The present invention relates to an improved tibial tray used for total knee arthroplasty wherein the improved tray comprises a base plate having a top surface and a bottom surface, and an asymmetric keel depending from the bottom surface and, in a preferred construction, a pair of opposed fins depending from the bottom surface and integral with opposed sides of the keel. The asymmetric configuration of the keel not only permits insertion through a smaller incision, but also tends to expel cement toward the surgeon as the tray is inserted in place, enhancing the ease with which excess cement may be removed. The fins provide strength and rotational stability to the tray once it has been placed.
The invention accordingly comprises an article of manufacture possessing the features, properties, and the relation of elements which will be exemplified in the article hereinafter described, and the scope of the invention will be indicated in the claims.
For a fuller understanding of the nature and objects of the invention, reference should be had to the following detailed description taken in connection with the accompanying drawings, in which:
Similar reference characters refer to similar parts throughout the several views of the drawings.
Before providing a detailed description of the preferred embodiments of the present invention, attention is invited to the view of
In order to position prior art tibial tray 20 and its stem 22 within tibia 24, rather large exposure of the proximal tibia and in-line axial impaction of the prior art tibial tray 20 is required. Because cement is typically used to fix tibial tray 20 and stem 22 to the tibia 24, excess cement will tend to be expelled circumferentially as tray 20 is positioned.
Embodiments of the improved tibial tray of this invention are shown in the remaining figures, and attention is first invited to the view of
As can be seen in the views of
Not only is asymmetric keel 38 “deeper” at edge 52, tapering to its opposed end, but also asymmetric keel 38 may be curved as clearly seen in the views of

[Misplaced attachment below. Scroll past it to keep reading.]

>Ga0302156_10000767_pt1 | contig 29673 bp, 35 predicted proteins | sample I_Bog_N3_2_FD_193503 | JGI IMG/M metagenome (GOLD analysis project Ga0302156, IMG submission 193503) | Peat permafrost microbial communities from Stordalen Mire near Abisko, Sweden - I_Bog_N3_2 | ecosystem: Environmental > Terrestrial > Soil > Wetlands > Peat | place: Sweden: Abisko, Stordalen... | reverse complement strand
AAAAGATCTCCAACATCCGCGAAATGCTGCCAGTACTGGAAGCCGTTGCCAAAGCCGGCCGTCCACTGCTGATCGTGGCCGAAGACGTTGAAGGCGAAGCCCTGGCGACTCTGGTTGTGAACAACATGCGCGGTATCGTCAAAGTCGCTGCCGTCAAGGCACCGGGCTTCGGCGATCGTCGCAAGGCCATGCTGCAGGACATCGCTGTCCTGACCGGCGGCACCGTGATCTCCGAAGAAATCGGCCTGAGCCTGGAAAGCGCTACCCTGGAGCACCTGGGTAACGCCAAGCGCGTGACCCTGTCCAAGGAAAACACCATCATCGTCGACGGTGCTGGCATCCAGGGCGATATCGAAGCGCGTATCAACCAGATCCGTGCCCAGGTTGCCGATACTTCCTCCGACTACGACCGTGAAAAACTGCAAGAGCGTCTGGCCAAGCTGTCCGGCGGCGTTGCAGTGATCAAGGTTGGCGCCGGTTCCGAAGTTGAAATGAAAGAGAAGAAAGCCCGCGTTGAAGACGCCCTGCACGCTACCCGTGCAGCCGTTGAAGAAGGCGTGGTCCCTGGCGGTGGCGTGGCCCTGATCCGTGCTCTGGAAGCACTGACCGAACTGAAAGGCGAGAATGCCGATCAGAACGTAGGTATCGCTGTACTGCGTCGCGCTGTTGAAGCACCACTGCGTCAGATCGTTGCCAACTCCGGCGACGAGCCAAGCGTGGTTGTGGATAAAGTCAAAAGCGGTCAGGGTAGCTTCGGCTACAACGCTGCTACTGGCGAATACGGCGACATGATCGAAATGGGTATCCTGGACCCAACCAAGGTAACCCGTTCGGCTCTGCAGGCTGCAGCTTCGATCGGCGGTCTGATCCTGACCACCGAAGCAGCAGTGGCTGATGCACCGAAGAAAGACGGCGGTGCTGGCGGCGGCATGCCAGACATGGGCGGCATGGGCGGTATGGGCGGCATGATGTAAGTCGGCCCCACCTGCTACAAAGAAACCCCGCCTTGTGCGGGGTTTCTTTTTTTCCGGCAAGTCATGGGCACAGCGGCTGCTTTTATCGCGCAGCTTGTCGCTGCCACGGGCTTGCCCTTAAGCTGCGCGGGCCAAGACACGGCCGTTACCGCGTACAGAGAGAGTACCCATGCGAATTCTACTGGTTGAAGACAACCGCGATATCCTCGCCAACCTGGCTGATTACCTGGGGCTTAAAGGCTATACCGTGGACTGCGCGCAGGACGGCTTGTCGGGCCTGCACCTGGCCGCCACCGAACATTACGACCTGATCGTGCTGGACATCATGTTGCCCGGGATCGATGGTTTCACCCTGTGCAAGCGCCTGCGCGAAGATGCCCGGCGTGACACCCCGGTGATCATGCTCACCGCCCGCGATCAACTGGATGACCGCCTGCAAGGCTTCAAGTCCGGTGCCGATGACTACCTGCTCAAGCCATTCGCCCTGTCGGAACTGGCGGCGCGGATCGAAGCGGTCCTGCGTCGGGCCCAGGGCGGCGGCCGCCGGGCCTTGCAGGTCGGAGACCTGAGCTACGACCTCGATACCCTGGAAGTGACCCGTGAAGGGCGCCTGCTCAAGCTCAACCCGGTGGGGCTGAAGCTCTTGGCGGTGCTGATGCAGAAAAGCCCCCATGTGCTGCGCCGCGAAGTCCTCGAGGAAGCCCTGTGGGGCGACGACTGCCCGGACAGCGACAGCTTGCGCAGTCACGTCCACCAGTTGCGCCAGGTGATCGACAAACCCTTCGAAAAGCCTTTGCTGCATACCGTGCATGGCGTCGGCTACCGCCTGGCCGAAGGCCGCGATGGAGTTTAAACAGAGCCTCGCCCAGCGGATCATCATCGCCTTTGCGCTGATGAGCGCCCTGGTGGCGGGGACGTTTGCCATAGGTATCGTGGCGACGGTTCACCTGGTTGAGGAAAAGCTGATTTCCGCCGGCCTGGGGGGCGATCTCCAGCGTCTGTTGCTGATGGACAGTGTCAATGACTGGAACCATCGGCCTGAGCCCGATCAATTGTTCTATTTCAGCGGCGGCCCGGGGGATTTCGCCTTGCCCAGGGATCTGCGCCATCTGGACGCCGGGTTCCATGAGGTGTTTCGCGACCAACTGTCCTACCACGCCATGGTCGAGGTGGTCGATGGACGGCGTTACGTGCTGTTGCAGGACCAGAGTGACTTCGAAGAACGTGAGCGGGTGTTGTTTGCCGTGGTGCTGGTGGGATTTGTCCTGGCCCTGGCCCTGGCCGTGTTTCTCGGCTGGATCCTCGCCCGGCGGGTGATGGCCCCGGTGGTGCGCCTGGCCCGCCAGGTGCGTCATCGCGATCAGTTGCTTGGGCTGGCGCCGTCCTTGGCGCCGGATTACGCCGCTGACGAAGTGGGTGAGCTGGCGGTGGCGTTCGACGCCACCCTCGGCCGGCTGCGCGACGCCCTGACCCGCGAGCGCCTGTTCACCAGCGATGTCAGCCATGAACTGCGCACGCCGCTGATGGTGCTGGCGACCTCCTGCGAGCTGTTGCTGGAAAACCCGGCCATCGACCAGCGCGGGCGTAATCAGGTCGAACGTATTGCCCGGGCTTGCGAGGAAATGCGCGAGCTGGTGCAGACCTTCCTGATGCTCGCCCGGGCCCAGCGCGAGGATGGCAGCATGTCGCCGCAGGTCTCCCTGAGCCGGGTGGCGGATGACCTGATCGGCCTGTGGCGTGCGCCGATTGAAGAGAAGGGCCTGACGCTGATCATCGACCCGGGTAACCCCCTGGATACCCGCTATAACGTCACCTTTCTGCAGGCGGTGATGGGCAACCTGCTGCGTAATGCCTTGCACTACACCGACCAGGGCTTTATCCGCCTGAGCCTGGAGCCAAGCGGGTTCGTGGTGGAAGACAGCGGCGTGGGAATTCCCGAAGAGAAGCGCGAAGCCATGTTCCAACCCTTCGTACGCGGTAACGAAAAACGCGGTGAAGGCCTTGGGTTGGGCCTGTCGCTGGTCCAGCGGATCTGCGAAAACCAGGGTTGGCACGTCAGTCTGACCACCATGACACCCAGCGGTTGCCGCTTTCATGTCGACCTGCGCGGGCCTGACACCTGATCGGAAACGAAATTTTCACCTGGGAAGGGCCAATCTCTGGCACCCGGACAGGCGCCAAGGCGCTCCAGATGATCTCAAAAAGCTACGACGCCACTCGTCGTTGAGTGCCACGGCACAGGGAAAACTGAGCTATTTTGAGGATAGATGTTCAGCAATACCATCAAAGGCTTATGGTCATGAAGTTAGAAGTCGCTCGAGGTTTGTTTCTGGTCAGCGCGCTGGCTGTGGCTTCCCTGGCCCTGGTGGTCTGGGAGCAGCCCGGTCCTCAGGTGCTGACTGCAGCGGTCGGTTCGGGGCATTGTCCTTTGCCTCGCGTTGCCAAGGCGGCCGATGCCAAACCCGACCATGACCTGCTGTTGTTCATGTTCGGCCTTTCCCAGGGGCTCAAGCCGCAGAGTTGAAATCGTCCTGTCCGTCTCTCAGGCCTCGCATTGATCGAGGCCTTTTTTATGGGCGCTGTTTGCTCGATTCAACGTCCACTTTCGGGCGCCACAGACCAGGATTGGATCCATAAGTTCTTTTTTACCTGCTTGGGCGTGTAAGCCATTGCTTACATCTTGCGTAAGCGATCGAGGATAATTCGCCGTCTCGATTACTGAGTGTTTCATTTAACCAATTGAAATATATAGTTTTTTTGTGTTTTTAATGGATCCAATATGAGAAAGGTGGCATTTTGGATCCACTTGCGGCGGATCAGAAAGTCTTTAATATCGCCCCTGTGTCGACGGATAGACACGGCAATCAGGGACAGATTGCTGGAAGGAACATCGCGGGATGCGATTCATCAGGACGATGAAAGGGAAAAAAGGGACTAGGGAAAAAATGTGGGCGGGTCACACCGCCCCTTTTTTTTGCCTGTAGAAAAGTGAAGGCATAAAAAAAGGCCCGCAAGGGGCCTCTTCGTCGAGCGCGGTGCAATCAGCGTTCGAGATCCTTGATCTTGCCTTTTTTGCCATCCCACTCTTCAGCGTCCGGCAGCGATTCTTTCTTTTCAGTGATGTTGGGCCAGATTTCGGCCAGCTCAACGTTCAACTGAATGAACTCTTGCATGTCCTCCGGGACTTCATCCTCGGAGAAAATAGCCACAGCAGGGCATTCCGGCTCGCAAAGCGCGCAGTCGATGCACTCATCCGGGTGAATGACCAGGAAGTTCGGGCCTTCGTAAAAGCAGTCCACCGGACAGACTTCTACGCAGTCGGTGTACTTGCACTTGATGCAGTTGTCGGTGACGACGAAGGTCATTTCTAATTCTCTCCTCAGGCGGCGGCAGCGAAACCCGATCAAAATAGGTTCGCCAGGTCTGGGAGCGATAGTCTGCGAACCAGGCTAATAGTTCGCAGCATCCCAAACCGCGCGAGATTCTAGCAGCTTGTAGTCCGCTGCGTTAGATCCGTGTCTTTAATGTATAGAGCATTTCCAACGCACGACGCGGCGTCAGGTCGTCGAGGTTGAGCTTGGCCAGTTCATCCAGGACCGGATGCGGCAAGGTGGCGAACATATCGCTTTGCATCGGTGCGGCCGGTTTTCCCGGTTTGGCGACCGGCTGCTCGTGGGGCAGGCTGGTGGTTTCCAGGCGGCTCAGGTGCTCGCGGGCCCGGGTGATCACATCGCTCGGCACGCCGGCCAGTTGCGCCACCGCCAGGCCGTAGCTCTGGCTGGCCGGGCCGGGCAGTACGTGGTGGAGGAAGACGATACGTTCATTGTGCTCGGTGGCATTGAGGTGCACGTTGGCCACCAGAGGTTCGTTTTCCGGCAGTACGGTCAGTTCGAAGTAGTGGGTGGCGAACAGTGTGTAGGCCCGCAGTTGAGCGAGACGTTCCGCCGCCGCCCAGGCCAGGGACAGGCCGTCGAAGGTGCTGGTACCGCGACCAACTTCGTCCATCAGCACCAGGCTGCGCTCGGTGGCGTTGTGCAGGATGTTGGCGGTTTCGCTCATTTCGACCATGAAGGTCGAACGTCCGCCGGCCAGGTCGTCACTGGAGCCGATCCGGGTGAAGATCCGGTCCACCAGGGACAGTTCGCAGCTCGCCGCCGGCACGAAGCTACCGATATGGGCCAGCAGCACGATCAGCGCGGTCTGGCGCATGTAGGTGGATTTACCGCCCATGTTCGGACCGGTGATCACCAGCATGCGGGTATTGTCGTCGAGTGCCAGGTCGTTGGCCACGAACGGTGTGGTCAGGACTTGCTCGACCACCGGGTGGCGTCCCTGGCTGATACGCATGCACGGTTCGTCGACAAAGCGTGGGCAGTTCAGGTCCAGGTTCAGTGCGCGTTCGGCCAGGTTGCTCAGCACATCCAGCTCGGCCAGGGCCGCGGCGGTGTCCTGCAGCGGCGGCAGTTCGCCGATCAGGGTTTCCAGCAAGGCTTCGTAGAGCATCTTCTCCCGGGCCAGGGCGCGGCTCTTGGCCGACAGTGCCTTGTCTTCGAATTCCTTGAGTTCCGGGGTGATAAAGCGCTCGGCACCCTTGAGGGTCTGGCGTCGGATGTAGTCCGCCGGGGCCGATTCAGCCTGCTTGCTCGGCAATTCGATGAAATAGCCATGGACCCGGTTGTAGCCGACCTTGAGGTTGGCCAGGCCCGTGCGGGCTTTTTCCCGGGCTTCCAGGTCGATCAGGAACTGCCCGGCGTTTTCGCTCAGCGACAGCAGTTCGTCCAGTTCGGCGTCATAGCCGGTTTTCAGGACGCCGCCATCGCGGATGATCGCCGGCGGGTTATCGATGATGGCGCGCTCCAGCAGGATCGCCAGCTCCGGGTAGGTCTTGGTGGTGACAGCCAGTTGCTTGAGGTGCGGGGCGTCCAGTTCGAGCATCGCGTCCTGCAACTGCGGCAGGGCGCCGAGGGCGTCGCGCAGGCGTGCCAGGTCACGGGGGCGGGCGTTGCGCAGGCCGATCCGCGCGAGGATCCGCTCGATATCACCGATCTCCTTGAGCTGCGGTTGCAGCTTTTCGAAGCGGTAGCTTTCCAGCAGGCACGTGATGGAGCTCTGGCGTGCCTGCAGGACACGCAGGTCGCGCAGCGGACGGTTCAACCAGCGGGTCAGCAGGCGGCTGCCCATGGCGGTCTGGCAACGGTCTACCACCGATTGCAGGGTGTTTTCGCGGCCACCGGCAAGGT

Referring once again to the view of
The view of
Turning to the view of
The view of
The views of
As indicated by directional arrows C, tray 32 b is inserted through incision 64 and rotated downwardly for final placement. It is primarily the shape of asymmetric keel 38 b which permits insertion through a minimal incision 64. It can also be appreciated that as tray 32 b is inserted into the prepared tibia 40, cement (not shown) will extravasate toward the surgeon, rather than away from the surgeon. This necessarily enhances the ease with which excess cement may be removed.
Thus, the unitary improved tibial tray of this invention, including embodiments 32, 32 a, and 32 b, is not only more easily inserted by the surgeon with minimally invasive incisions, but also simplifies manufacturing costs. The slope of the asymmetric keel allows the surgeon to insert the posterolateral portion of the tray first, with the advantageous result that the cement mantle is then compressed from posterolateral to anteromedial as the tray is tipped and rotated into correct position and impacted for final placement. As indicated above, this allows the cement to extravasate toward the surgeon, facilitating intraoperative cleaning. By virtue of the larger medial portion of the asymmetric keel, appropriate rotational and angular stability of the tray is maintained. Of course, this is also enhanced by the presence of at least one fin.
It will thus be seen that the objects set forth above, among those made apparent from the preceding description, are efficiently obtained and, since certain changes may be made in the above article without departing from the scope of the invention, it is intended that all matter contained in the above description or shown in the accompanying drawings shall be interpreted as illustrative and not in a limiting sense.
It is also to be understood that the following claims are intended to cover all of the generic and specific features of the invention herein described, and all statements of the scope of the invention which, as a matter of language, might be said to fall therebetween.
Now that the invention has been described,